Like many churches across America, mine is holding services via technology. Our pastors and some of the musicians and vocalists record their parts, separately and not in the same room, and then anybody can view the services over YouTube or via the website,Stonybrook.church.org
and never know that it was all done in accordance with social distancing. It looks and sounds like it was one complete service. It’s the next best thing to being there. What we really miss is shaking hands and giving hugs to our friends whom we only see at church and are happy to greet each Sunday morning.
After the service, we have several Sunday School classes, but the one I attend is called Coffee and Conversation. Of all the gatherings of people that have had to be cancelled because of the pandemic, this is the one I miss the most. The purpose is to discuss the sermon and how it relates to our lives, but we often dive even more deeply into our concerns and the mysteries of what God has in mind for us.
While it’s kind of fun to go to church virtually without having to wear more than a sweatshirt over our pajama bottoms, it’s been a challenge for many of us seniors to learn to use the Zoom platform for Sunday School. I had to have a tech guy from Microsoft install it for me, because the instructions looked like they required a college degree in Zoom installation, and then my daughter generously practiced it with me, so I could join in without stress and frustration. My friend Deborah prefers to use her iphone for Zoom, and she graciously tried to teach me, but for me, the lap top seemed a little more consistent in what it was asking me to do with each step. Anyway, I had to smile as the first half of our Sunday School class was spent coaching each other on how to get connected. I suspect that we’ll all get quite good at this over the coming weeks and possibly months.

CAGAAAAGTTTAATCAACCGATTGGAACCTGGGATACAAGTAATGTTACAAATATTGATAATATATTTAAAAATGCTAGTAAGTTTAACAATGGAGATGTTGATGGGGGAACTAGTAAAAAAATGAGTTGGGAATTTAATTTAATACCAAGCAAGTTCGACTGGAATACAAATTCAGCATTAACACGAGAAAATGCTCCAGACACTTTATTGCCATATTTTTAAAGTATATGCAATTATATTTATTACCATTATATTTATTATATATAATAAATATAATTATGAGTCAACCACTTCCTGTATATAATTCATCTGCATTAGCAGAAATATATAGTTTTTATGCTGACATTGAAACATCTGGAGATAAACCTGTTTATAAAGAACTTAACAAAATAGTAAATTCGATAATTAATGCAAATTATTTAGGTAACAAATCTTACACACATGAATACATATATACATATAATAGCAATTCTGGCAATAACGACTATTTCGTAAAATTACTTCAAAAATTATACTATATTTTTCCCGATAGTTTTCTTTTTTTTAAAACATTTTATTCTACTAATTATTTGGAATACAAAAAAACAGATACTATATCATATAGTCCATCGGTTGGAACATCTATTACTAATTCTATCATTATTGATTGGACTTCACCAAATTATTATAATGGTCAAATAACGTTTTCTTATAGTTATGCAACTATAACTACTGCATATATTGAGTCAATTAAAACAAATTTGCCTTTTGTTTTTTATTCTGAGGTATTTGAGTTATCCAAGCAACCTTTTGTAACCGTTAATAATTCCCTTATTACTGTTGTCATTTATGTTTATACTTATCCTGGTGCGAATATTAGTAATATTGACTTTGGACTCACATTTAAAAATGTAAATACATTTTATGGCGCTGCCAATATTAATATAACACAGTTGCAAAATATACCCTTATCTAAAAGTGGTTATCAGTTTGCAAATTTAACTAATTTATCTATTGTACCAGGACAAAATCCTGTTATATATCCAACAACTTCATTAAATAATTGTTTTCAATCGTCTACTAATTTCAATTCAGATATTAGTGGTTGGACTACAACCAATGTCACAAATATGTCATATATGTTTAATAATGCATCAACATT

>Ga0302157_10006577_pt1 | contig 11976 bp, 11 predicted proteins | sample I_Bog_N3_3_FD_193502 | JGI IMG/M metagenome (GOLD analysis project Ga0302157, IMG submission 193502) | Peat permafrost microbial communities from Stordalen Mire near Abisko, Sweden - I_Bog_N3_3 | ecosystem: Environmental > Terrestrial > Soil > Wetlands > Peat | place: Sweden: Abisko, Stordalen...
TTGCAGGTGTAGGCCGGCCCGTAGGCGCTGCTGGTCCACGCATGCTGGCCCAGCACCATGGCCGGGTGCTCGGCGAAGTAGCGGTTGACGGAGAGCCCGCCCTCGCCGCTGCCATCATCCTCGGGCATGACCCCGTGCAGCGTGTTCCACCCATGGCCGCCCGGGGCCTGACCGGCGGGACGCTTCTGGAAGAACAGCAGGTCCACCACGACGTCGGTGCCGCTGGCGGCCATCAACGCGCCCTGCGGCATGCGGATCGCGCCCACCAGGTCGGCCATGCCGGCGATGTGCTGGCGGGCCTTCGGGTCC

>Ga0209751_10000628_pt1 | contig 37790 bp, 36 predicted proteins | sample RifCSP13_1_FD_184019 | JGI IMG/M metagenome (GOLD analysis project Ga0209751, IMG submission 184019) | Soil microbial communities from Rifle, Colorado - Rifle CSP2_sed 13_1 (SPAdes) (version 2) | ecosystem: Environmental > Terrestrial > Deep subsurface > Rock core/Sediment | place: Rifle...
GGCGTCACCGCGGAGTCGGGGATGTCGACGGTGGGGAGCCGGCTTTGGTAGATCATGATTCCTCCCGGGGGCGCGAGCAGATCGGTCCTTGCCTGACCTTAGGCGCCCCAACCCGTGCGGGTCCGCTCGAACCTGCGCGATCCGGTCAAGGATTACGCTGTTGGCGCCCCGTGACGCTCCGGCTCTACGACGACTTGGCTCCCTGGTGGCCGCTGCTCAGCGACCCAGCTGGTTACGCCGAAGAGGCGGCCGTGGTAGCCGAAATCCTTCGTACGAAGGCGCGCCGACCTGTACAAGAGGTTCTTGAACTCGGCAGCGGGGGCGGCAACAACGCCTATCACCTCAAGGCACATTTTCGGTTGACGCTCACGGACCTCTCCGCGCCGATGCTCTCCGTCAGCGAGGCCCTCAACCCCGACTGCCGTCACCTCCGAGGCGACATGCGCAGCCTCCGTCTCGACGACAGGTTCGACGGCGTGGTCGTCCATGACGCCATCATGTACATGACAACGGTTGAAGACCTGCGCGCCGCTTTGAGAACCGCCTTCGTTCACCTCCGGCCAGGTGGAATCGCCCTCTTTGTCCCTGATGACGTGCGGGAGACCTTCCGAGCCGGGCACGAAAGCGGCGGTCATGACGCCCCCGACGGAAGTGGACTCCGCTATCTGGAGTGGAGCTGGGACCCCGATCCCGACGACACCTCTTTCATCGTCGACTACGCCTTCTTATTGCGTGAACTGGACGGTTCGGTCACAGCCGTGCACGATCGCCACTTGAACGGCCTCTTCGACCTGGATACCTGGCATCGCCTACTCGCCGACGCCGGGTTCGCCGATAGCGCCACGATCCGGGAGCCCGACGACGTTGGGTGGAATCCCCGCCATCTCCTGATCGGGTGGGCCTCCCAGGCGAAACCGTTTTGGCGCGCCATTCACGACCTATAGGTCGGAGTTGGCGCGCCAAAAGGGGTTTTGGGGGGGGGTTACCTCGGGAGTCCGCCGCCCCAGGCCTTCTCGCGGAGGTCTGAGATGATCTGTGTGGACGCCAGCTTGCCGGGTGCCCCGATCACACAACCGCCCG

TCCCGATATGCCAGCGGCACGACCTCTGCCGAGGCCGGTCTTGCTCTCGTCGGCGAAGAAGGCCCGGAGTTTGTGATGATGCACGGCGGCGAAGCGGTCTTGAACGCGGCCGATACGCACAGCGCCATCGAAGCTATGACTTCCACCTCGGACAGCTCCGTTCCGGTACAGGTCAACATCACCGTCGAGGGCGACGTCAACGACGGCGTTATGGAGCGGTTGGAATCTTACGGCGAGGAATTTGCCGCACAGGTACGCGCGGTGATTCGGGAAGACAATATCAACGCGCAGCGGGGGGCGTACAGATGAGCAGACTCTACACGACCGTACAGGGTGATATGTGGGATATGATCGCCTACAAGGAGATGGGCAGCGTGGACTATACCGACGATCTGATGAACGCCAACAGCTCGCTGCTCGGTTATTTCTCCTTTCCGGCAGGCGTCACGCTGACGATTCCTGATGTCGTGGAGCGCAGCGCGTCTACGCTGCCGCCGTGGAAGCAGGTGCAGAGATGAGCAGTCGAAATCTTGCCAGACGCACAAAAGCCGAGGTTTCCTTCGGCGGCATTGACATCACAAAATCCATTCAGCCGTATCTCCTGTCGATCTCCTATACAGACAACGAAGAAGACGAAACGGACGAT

Other changes in our lifestyles will occur, and some of them are for the good.
For instance, calling a friend or acquaintance occasionally just to see how they are doing or if they need anything, especially if they live alone could do much to improve the mental health of many people who are lonely and feel isolated. Offering to run errands for folks who are elderly or have a disability who can’t drive anymore or pick up medicine or groceries, when the delivery services are swamped, reach the hearts and heal the souls just as much as sitting in a church with others who might be praying for the sick and the lonely, not that there is anything wrong with that. These acts of kindness and love demonstrate what one of our pastors said in a message to us in a daily email devotional. Church has left the building.